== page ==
• Hidden power: setting the political agenda. Powerful actors also maintain influence by controlling who gets to the decision-making table and what gets on the agenda. These dynamics operate on many levels, often excluding and devaluing the concerns and representation of less powerful groups.
  • Invisible power: shaping meaning and what is acceptable. Invisible power shapes the psychological and ideological boundaries of participation. Significant problems and issues are not only kept from the decision-making table, but also from the minds and consciousness of those affected. By influencing how individuals think about their place in the world, this level of power shapes people’s beliefs, sense of self and acceptance of the status quo. Processes of socialisation, culture and ideology perpetuate exclusion and inequality by defining what is normal, acceptable and safe

VeneKlasen and Miller also summarise strategies for responding to each of these faces of power:

  • Responding to visible power is usually about trying to change the ‘who, how and what’ of policy-making so that the process is more democratic, accountable  and responsive to diverse needs. Visible power is countered with strategies of political advocacy and seeking access to formal decision-making processes
  • Responding to hidden power focuses on strengthening organisations and movements of the poor, building collective power and leadership to redefine the political agenda, and raising the visibility and legitimacy of issues, voices and demands that have been silenced.
  • Responding to invisible power focuses on re-imagining social and political culture, and raising consciousness to transform the way people perceive themselves and those around them, and how they envisage future possibilities and alternatives.

It is often easier to engage with visible and hidden power than with power that is embedded in cultural and social norms and practices. But ignoring invisible power is likely to lead to a misreading of the complex ways in which change happens and make it harder to identify which change strategies should be developed.

These three dimensions of power are not only exercised from above, as power over; they may also be exercised from below, as forms of resistance and as expressions of power to, power with or power within. Some citizen groups may be able to mobilise their own forms of hidden power or invisible power as strategies for empowerment and social change.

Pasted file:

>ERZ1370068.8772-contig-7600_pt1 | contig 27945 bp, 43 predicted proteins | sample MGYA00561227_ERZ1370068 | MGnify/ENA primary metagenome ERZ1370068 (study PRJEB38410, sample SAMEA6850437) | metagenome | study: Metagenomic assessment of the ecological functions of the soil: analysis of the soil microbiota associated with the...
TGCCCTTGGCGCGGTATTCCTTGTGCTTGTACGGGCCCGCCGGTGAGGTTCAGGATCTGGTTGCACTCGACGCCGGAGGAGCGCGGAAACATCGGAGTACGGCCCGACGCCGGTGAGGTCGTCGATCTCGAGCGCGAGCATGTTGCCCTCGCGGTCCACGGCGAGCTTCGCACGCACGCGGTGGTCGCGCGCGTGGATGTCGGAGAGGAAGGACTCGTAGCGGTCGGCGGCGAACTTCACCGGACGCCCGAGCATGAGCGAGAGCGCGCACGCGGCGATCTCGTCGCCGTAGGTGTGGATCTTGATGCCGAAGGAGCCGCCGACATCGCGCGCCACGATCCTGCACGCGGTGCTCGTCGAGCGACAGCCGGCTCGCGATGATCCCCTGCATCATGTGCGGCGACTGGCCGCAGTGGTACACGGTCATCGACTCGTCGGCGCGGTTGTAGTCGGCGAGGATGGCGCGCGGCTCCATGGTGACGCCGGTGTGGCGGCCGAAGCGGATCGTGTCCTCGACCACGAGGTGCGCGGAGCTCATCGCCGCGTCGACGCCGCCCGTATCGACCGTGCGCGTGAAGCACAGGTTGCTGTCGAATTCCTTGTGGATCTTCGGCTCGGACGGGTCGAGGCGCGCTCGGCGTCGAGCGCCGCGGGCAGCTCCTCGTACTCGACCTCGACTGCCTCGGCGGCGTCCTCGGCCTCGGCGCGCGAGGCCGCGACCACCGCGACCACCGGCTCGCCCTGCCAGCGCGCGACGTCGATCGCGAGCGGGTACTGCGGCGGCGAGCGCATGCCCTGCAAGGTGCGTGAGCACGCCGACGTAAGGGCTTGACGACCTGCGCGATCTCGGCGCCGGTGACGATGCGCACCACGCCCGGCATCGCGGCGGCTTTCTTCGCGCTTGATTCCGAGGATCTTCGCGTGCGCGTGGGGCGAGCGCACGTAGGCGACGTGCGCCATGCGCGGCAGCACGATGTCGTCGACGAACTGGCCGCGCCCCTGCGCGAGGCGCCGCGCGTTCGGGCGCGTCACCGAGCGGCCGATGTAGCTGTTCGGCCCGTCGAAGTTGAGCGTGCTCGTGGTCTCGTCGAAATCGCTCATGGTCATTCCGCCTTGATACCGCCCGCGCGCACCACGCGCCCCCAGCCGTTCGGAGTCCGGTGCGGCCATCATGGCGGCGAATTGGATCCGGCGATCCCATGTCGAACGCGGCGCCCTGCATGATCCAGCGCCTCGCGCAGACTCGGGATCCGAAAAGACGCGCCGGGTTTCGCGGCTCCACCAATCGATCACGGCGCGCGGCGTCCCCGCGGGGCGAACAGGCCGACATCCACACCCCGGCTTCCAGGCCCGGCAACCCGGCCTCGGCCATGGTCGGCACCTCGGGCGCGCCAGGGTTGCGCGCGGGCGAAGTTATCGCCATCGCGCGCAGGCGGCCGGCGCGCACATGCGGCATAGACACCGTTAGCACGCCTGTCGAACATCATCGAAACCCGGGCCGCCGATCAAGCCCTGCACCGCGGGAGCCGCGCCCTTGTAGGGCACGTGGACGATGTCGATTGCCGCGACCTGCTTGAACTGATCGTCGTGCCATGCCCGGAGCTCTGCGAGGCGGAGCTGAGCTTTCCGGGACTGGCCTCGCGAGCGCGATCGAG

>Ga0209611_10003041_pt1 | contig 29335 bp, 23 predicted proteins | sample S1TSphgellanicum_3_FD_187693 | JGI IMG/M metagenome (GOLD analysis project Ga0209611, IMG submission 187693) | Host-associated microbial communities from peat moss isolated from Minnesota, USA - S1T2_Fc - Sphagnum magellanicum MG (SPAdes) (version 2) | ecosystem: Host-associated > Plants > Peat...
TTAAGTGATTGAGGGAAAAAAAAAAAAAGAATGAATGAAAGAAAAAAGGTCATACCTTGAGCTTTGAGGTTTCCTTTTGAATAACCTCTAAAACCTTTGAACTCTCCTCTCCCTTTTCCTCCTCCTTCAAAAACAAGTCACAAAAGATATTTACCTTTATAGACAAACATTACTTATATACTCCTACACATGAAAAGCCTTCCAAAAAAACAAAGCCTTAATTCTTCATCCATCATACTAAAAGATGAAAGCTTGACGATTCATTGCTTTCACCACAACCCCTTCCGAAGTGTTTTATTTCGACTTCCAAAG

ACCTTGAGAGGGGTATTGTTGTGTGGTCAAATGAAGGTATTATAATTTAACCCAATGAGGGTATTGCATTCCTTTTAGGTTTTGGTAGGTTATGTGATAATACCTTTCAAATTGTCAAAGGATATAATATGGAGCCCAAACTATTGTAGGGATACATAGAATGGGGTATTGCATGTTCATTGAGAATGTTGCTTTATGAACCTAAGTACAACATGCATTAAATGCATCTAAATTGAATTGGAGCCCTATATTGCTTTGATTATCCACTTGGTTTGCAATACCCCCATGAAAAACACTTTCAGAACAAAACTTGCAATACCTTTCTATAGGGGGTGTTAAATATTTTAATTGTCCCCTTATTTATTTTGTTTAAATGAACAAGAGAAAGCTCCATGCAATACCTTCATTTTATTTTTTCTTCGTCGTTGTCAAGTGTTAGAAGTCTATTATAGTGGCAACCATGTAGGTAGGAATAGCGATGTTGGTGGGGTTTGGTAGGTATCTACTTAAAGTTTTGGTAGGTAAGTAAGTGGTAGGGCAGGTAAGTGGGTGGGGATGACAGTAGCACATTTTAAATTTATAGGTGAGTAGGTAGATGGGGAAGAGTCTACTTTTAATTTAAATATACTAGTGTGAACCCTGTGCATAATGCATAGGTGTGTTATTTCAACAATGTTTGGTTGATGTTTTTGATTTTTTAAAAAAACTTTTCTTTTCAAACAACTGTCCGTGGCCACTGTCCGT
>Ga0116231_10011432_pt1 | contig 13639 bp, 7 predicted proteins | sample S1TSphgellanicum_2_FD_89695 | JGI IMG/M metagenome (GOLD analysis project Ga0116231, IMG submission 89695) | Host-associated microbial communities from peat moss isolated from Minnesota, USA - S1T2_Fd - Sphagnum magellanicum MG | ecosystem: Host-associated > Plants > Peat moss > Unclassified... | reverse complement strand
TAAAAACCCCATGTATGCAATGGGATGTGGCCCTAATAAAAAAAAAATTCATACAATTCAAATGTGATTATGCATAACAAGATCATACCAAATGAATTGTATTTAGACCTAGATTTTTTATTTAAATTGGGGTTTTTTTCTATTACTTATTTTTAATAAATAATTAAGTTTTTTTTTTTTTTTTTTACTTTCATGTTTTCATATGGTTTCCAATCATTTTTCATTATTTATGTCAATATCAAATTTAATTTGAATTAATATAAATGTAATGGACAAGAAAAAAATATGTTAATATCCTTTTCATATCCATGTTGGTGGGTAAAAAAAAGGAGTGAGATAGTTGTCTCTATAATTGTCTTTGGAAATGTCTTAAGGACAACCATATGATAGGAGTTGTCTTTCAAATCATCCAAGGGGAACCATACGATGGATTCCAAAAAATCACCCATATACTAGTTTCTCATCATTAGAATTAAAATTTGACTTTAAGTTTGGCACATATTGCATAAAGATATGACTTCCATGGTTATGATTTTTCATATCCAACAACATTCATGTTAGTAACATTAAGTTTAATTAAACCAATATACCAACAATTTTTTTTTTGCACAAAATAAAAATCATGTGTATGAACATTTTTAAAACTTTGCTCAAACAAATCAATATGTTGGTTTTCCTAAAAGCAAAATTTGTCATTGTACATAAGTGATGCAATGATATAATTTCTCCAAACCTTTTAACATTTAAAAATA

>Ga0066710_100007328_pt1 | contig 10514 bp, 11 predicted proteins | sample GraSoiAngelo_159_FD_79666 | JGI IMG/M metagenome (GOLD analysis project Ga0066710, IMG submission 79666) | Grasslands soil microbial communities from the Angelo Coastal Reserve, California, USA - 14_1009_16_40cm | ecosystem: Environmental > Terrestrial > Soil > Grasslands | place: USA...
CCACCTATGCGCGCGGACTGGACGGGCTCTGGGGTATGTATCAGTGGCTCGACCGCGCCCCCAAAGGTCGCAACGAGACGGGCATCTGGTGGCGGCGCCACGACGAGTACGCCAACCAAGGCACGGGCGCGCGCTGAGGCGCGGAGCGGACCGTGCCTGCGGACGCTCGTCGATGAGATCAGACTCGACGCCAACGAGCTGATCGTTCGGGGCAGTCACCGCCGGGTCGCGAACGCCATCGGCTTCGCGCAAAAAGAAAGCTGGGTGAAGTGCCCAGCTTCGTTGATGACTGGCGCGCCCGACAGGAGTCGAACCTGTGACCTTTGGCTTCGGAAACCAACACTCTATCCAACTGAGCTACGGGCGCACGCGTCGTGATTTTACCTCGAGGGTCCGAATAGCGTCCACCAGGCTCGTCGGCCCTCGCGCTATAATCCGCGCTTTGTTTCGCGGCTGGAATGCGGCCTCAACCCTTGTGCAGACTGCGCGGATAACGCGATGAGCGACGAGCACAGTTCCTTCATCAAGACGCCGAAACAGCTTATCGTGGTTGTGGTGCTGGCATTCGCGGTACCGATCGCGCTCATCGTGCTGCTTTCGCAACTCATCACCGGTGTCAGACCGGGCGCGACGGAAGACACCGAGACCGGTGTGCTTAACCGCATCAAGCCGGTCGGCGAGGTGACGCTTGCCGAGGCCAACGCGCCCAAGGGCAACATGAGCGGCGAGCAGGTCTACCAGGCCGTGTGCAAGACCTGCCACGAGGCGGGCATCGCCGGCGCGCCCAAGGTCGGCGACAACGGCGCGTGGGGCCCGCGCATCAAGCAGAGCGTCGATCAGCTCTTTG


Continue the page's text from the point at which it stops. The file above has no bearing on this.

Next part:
Public, private and intimate realms of power

This framework is widely used in gender analysis to explore the way in which women and men experience power differently in the public, private or intimate spaces of their lives. These realms of power are frequently ignored in power analysis. As summarised by VeneKlasen and Miller,

  • the public realm of power concerns one’s experience of public interactions in areas such as employment, livelihoods, market activities, public social spaces and the community
  • the private realm of power includes one’s experience of family, relationships, friends, marriage and the household, and is usually defined by the social, cultural and religious norms of these relationships
  • the intimate realm of power concerns personal self-esteem, confidence, dignity, relationship to one’s own body, reproductive health and sexuality.

Take the case of a young professional woman as an example. She may be respected in her place of work, but lack status in her home or community. Or the reverse may be true: she may have power in her household but be marginalised in the public domain. She may feel powerful in the public or private realms, but not in the intimate realm; or, conversely, her lack of power in the intimate or private realms may serve to undermine her sense of power in the public realm.

The public, private and intimate realms of power draw attention to the ways in which experiences in particular spaces are both shaped by and can reinforce gender and other socially constructed norms. A person’s sense of identity and power as defined by gender, age, ethnicity, religion or sexuality may shift from moment to moment according to which realm they are in. This framework sheds light on personal and familial sources of power which are too often ignored – even though they are experienced by everyone.